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Insura Property and Casualty Co. v. Steele

IN THE APPELLATE COURT OF ILLINOIS FIFTH DISTRICT


November 06, 2003

INSURA PROPERTY AND CASUALTY COMPANY, PLAINTIFF-APPELLANT,
v.
CHRISTINA STEELE, DEFENDANT-APPELLEE.

Appeal from the Circuit Court of Madison County. No. 02-MR-336 Honorable Ralph J. Mendelsohn, Judge, presiding.

The opinion of the court was delivered by: Justice Chapman

UNPUBLISHED

The plaintiff, Insura Property and Casualty Company (Insura), appeals from an order of the Madison County trial court ordering it to provide underinsured-vehicle coverage to an insured who was injured while riding as a passenger on an all-terrain vehicle (ATV) designed primarily for off-road use. On appeal, Insura contends that the trial court erred in finding that its policy provision excluding coverage for off-road vehicles was unenforceable under the Illinois Insurance Code provision mandating underinsured-motorist coverage (215 ILCS 5/143a-2(4) (West 2000)). We reverse.

I. BACKGROUND

On April 21, 2000, the defendant, Christina Steele, was injured when the ATV on which she was a passenger was involved in an accident. At the time, Steele was a named insured on an automobile insurance policy issued to her parents, Bruce and Judy Steele, by Insura. The policy provided, in relevant part:

"A. We will pay compensatory damages which an 'insured' is legally entitled to recover from the owner or operator of an 'underinsured motor vehicle' because of 'bodily injury':
C. 'Underinsured motor vehicle' means a land motor vehicle or trailer of any type to which a bodily injury liability bond or policy applies at the time of the accident, but its limit for bodily injury liability is less than the limit of liability for this coverage.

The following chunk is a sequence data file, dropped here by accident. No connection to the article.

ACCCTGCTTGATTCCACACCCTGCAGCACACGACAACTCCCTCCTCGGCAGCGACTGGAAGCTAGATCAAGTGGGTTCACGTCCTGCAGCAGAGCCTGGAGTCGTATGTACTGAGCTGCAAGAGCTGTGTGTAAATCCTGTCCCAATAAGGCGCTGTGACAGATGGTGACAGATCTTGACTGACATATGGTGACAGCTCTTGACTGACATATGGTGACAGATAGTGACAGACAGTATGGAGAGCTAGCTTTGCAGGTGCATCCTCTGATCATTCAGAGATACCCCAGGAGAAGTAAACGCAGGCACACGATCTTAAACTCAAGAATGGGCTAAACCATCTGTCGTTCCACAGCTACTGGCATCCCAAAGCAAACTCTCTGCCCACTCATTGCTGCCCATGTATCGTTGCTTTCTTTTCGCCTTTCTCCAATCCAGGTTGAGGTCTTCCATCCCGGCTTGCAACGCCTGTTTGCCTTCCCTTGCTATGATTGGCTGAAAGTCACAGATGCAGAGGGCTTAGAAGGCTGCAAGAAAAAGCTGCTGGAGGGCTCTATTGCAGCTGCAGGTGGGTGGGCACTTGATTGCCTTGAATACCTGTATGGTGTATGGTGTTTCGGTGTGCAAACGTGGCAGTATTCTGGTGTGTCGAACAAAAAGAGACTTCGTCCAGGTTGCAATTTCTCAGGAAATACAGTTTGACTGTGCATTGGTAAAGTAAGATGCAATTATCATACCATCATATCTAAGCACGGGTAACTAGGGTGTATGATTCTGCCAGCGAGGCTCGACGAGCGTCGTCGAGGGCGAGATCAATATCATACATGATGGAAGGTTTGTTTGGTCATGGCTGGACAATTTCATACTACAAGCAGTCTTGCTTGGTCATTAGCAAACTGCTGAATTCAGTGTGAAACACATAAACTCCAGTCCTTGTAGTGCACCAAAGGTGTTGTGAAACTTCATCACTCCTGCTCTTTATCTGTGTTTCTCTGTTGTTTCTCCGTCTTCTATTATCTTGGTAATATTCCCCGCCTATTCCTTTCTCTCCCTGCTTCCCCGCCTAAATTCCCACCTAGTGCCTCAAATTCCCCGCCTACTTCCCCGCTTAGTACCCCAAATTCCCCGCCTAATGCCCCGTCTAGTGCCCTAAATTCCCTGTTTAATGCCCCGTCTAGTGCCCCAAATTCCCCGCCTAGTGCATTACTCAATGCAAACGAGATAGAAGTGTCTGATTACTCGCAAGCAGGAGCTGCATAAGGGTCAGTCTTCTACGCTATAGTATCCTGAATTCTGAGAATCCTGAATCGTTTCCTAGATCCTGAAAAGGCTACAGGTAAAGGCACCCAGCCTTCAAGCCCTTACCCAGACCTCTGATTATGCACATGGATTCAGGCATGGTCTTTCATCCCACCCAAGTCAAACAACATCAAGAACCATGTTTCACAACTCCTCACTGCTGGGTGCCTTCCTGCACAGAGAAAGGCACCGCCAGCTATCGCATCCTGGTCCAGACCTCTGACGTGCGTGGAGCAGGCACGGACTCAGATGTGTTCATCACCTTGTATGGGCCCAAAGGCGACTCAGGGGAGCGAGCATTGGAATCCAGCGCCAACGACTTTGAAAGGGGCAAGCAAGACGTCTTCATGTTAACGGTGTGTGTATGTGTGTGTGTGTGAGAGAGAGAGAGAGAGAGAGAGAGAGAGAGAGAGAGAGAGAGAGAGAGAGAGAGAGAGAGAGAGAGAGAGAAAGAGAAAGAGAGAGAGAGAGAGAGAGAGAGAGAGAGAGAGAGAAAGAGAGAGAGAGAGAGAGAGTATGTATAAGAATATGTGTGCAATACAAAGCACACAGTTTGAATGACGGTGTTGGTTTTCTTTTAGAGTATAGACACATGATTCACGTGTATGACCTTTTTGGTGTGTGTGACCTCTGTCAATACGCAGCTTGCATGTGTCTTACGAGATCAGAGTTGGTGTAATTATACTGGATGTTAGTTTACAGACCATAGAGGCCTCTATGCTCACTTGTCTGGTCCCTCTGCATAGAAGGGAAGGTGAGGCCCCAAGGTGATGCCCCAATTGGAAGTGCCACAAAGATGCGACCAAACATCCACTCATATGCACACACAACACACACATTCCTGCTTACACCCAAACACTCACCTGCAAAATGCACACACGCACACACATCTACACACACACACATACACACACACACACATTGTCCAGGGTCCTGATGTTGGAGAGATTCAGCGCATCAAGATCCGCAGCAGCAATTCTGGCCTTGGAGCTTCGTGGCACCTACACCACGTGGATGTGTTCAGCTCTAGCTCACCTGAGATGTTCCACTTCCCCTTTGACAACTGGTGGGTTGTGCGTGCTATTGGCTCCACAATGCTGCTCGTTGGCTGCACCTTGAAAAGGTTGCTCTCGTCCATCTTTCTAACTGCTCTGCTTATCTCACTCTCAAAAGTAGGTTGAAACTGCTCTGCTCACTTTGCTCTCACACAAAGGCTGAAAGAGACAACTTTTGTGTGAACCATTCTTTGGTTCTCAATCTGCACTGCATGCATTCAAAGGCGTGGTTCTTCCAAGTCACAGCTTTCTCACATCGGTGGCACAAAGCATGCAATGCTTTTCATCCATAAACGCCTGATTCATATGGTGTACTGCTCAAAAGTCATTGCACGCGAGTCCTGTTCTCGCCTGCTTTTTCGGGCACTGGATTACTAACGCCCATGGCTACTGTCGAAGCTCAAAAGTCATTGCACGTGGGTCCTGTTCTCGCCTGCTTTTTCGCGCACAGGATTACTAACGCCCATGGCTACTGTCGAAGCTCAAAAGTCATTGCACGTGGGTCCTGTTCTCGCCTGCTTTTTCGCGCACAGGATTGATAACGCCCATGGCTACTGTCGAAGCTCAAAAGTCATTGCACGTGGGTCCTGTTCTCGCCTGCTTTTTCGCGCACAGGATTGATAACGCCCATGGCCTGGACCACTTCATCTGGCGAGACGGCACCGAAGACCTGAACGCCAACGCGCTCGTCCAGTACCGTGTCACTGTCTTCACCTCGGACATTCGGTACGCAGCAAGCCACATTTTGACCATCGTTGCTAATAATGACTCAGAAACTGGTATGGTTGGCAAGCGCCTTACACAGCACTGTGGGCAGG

However, 'underinsured motor vehicle' does not include any vehicle or equipment:
5. Designed mainly for use off public roads while not upon public roads."
There is no dispute that the ATV on which Steele was riding was designed primarily for off-road use and that it was, in fact, being used off public roads when the accident occurred.

On January 31, 2001, Steele filed a lawsuit against the driver of the ATV, Deanna Townzen. On April 12, 2002, Steele's attorney sent a letter to Insura informing it that Steele had settled with Townzen's insurer for her policy limits of $20,000 and demanding the remainder of Steele's damages under the underinsured-vehicle coverage.

On June 21, 2002, Insura filed the instant declaratory judgment petition seeking a determination that, by virtue of the above-quoted coverage exclusion, it did not have an obligation to provide underinsured-vehicle coverage to Steele. Steele argued to the trial court, as she does on appeal, that the exclusion in Insura's policy is unenforceable under the Illinois Insurance Code (Insurance Code) (215 ILCS 5/1 et seq. (West 2000)). On July 15, 2002, Insura filed a motion for a judgment on the pleadings. On October 18, 2002, the trial court denied Insura's motion, entered a judgment in Steele's favor, and ordered Insura to honor her claim. This appeal followed.

II. ANALYSIS

The facts are not in dispute, and the parties agree that the policy is unambiguous. The only question before us is whether section 143a-2(4) of the Insurance Code (215 ILCS 5/143a-2(4) (West 2000)), which mandates underinsured-vehicle coverage, renders the provision unenforceable. See 215 ILCS 5/442 (West 2000) (provisions of insurance policies purporting to exclude coverage mandated by the Insurance Code are unenforceable). Because our determination centers on a question of statutory interpretation, our review is de novo. Land v. Board of Education of City of Chicago, 202 Ill. 2d 414, 421, 781 N.E.2d 249, 254 (2002).